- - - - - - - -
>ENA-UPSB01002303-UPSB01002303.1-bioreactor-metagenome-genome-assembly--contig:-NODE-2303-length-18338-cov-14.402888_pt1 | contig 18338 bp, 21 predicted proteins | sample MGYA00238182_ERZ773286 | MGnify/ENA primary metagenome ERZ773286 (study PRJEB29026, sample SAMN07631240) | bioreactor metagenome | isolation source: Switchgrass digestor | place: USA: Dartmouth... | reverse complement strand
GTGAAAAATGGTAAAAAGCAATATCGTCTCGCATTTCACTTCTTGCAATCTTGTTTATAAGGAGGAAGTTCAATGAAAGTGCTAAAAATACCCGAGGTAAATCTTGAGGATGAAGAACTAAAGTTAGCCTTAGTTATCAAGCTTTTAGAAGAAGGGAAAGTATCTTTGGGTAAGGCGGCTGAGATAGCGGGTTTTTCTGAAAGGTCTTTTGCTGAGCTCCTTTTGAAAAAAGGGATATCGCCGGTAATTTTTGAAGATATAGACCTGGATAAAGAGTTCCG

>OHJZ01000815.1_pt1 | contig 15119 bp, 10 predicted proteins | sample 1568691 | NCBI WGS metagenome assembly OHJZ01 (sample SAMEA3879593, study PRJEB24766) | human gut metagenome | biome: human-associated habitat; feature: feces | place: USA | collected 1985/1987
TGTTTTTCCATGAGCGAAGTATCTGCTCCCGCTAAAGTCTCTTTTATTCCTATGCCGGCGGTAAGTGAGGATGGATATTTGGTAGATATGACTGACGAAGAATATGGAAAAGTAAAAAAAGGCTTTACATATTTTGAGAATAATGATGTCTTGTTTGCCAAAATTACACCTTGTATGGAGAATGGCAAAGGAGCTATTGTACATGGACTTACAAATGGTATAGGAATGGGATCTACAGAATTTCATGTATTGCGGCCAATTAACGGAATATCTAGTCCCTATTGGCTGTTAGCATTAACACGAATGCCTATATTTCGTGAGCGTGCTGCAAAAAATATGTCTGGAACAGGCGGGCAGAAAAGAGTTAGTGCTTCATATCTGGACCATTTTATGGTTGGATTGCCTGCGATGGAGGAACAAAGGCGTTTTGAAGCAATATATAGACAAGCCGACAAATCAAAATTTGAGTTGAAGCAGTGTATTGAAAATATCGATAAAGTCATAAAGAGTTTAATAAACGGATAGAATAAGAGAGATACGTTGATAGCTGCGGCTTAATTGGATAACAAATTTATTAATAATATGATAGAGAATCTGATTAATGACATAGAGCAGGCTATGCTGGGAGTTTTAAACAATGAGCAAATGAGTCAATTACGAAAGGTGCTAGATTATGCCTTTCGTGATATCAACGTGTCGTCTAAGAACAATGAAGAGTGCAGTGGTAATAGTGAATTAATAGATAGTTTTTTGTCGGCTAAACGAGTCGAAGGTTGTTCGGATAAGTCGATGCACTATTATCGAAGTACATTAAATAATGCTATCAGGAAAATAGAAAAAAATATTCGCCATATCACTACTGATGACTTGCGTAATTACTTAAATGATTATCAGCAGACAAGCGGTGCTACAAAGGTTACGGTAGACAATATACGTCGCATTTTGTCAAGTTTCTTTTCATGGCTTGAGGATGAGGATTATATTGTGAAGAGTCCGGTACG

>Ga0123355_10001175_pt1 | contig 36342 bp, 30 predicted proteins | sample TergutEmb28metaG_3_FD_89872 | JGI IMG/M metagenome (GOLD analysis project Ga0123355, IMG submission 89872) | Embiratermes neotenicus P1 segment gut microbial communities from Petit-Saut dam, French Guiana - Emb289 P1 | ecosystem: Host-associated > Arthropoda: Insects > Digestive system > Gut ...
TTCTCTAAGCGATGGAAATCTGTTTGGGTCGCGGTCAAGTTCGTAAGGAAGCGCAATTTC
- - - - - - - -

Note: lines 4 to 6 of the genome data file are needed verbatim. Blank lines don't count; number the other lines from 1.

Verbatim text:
TGTTTTTCCATGAGCGAAGTATCTGCTCCCGCTAAAGTCTCTTTTATTCCTATGCCGGCGGTAAGTGAGGATGGATATTTGGTAGATATGACTGACGAAGAATATGGAAAAGTAAAAAAAGGCTTTACATATTTTGAGAATAATGATGTCTTGTTTGCCAAAATTACACCTTGTATGGAGAATGGCAAAGGAGCTATTGTACATGGACTTACAAATGGTATAGGAATGGGATCTACAGAATTTCATGTATTGCGGCCAATTAACGGAATATCTAGTCCCTATTGGCTGTTAGCATTAACACGAATGCCTATATTTCGTGAGCGTGCTGCAAAAAATATGTCTGGAACAGGCGGGCAGAAAAGAGTTAGTGCTTCATATCTGGACCATTTTATGGTTGGATTGCCTGCGATGGAGGAACAAAGGCGTTTTGAAGCAATATATAGACAAGCCGACAAATCAAAATTTGAGTTGAAGCAGTGTATTGAAAATATCGATAAAGTCATAAAGAGTTTAATAAACGGATAGAATAAGAGAGATACGTTGATAGCTGCGGCTTAATTGGATAACAAATTTATTAATAATATGATAGAGAATCTGATTAATGACATAGAGCAGGCTATGCTGGGAGTTTTAAACAATGAGCAAATGAGTCAATTACGAAAGGTGCTAGATTATGCCTTTCGTGATATCAACGTGTCGTCTAAGAACAATGAAGAGTGCAGTGGTAATAGTGAATTAATAGATAGTTTTTTGTCGGCTAAACGAGTCGAAGGTTGTTCGGATAAGTCGATGCACTATTATCGAAGTACATTAAATAATGCTATCAGGAAAATAGAAAAAAATATTCGCCATATCACTACTGATGACTTGCGTAATTACTTAAATGATTATCAGCAGACAAGCGGTGCTACAAAGGTTACGGTAGACAATATACGTCGCATTTTGTCAAGTTTCTTTTCATGGCTTGAGGATGAGGATTATATTGTGAAGAGTCCGGTACG

>Ga0123355_10001175_pt1 | contig 36342 bp, 30 predicted proteins | sample TergutEmb28metaG_3_FD_89872 | JGI IMG/M metagenome (GOLD analysis project Ga0123355, IMG submission 89872) | Embiratermes neotenicus P1 segment gut microbial communities from Petit-Saut dam, French Guiana - Emb289 P1 | ecosystem: Host-associated > Arthropoda: Insects > Digestive system > Gut ...
TTCTCTAAGCGATGGAAATCTGTTTGGGTCGCGGTCAAGTTCGTAAGGAAGCGCAATTTC